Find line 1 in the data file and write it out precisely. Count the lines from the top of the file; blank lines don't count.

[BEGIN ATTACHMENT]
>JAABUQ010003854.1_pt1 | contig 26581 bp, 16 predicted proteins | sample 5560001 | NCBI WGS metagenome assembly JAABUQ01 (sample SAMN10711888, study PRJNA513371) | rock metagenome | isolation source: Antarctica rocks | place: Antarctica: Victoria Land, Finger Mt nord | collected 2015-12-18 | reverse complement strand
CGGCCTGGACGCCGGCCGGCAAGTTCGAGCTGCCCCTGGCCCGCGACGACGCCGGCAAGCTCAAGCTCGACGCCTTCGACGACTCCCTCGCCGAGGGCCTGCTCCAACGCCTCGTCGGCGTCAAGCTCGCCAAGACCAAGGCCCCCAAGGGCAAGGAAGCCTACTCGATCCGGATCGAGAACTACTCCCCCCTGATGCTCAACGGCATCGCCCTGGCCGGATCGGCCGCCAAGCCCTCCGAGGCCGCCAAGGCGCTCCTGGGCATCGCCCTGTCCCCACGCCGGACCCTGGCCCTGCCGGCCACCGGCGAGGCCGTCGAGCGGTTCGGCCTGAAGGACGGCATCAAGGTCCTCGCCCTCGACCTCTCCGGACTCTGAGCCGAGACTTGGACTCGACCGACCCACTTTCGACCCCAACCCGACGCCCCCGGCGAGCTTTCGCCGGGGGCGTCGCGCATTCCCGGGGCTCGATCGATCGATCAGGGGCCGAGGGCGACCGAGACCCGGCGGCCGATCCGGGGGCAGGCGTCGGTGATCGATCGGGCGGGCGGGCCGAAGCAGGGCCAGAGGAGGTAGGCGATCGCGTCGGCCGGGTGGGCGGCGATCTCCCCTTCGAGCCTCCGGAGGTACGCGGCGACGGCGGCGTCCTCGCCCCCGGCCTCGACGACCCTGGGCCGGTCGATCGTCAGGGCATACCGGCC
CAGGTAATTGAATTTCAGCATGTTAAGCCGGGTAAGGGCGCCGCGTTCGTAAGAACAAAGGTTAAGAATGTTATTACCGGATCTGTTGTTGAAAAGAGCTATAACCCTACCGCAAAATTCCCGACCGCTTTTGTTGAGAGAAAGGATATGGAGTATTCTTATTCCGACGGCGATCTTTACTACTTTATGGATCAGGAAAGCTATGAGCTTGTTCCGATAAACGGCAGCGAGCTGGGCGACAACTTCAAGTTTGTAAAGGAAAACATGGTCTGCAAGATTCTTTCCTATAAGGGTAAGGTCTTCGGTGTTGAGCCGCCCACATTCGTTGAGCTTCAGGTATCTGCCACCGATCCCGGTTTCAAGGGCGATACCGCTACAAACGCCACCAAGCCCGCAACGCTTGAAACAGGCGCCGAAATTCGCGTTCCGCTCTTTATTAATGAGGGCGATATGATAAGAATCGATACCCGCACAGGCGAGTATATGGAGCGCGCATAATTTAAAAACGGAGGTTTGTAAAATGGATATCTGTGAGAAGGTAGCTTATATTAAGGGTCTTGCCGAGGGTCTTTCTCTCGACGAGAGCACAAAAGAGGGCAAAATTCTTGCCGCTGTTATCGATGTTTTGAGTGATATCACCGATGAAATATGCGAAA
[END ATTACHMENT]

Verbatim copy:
>JAABUQ010003854.1_pt1 | contig 26581 bp, 16 predicted proteins | sample 5560001 | NCBI WGS metagenome assembly JAABUQ01 (sample SAMN10711888, study PRJNA513371) | rock metagenome | isolation source: Antarctica rocks | place: Antarctica: Victoria Land, Finger Mt nord | collected 2015-12-18 | reverse complement strand